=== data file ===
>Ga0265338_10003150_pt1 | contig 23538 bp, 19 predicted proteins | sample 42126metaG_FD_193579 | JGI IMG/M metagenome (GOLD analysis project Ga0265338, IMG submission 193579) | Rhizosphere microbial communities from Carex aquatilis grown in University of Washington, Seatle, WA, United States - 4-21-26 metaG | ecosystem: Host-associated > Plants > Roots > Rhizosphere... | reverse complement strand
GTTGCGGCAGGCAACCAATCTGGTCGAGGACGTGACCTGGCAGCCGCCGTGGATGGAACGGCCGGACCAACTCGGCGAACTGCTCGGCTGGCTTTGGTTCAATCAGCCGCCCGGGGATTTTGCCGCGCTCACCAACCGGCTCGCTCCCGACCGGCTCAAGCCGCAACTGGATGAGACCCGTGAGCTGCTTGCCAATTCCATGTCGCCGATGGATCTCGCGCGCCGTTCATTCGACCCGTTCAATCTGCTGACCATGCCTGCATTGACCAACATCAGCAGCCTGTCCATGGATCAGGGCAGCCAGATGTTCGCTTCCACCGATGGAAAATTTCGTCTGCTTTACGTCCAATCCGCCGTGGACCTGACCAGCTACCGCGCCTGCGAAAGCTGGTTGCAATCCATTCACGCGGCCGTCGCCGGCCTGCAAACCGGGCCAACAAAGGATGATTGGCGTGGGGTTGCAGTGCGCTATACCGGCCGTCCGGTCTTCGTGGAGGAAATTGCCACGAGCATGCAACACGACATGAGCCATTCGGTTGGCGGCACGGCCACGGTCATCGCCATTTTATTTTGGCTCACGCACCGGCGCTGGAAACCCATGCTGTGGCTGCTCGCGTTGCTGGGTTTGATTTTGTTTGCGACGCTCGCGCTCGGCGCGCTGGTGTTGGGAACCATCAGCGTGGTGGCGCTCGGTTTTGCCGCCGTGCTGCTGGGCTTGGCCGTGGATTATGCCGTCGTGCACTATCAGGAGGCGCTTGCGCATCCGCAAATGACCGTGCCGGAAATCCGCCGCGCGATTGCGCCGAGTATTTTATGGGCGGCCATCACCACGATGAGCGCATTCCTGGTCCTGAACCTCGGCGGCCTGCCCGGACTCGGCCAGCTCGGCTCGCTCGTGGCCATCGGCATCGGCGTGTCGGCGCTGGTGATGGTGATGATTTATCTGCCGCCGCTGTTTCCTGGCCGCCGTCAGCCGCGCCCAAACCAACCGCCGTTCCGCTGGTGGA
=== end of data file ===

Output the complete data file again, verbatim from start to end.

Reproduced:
>Ga0265338_10003150_pt1 | contig 23538 bp, 19 predicted proteins | sample 42126metaG_FD_193579 | JGI IMG/M metagenome (GOLD analysis project Ga0265338, IMG submission 193579) | Rhizosphere microbial communities from Carex aquatilis grown in University of Washington, Seatle, WA, United States - 4-21-26 metaG | ecosystem: Host-associated > Plants > Roots > Rhizosphere... | reverse complement strand
GTTGCGGCAGGCAACCAATCTGGTCGAGGACGTGACCTGGCAGCCGCCGTGGATGGAACGGCCGGACCAACTCGGCGAACTGCTCGGCTGGCTTTGGTTCAATCAGCCGCCCGGGGATTTTGCCGCGCTCACCAACCGGCTCGCTCCCGACCGGCTCAAGCCGCAACTGGATGAGACCCGTGAGCTGCTTGCCAATTCCATGTCGCCGATGGATCTCGCGCGCCGTTCATTCGACCCGTTCAATCTGCTGACCATGCCTGCATTGACCAACATCAGCAGCCTGTCCATGGATCAGGGCAGCCAGATGTTCGCTTCCACCGATGGAAAATTTCGTCTGCTTTACGTCCAATCCGCCGTGGACCTGACCAGCTACCGCGCCTGCGAAAGCTGGTTGCAATCCATTCACGCGGCCGTCGCCGGCCTGCAAACCGGGCCAACAAAGGATGATTGGCGTGGGGTTGCAGTGCGCTATACCGGCCGTCCGGTCTTCGTGGAGGAAATTGCCACGAGCATGCAACACGACATGAGCCATTCGGTTGGCGGCACGGCCACGGTCATCGCCATTTTATTTTGGCTCACGCACCGGCGCTGGAAACCCATGCTGTGGCTGCTCGCGTTGCTGGGTTTGATTTTGTTTGCGACGCTCGCGCTCGGCGCGCTGGTGTTGGGAACCATCAGCGTGGTGGCGCTCGGTTTTGCCGCCGTGCTGCTGGGCTTGGCCGTGGATTATGCCGTCGTGCACTATCAGGAGGCGCTTGCGCATCCGCAAATGACCGTGCCGGAAATCCGCCGCGCGATTGCGCCGAGTATTTTATGGGCGGCCATCACCACGATGAGCGCATTCCTGGTCCTGAACCTCGGCGGCCTGCCCGGACTCGGCCAGCTCGGCTCGCTCGTGGCCATCGGCATCGGCGTGTCGGCGCTGGTGATGGTGATGATTTATCTGCCGCCGCTGTTTCCTGGCCGCCGTCAGCCGCGCCCAAACCAACCGCCGTTCCGCTGGTGGA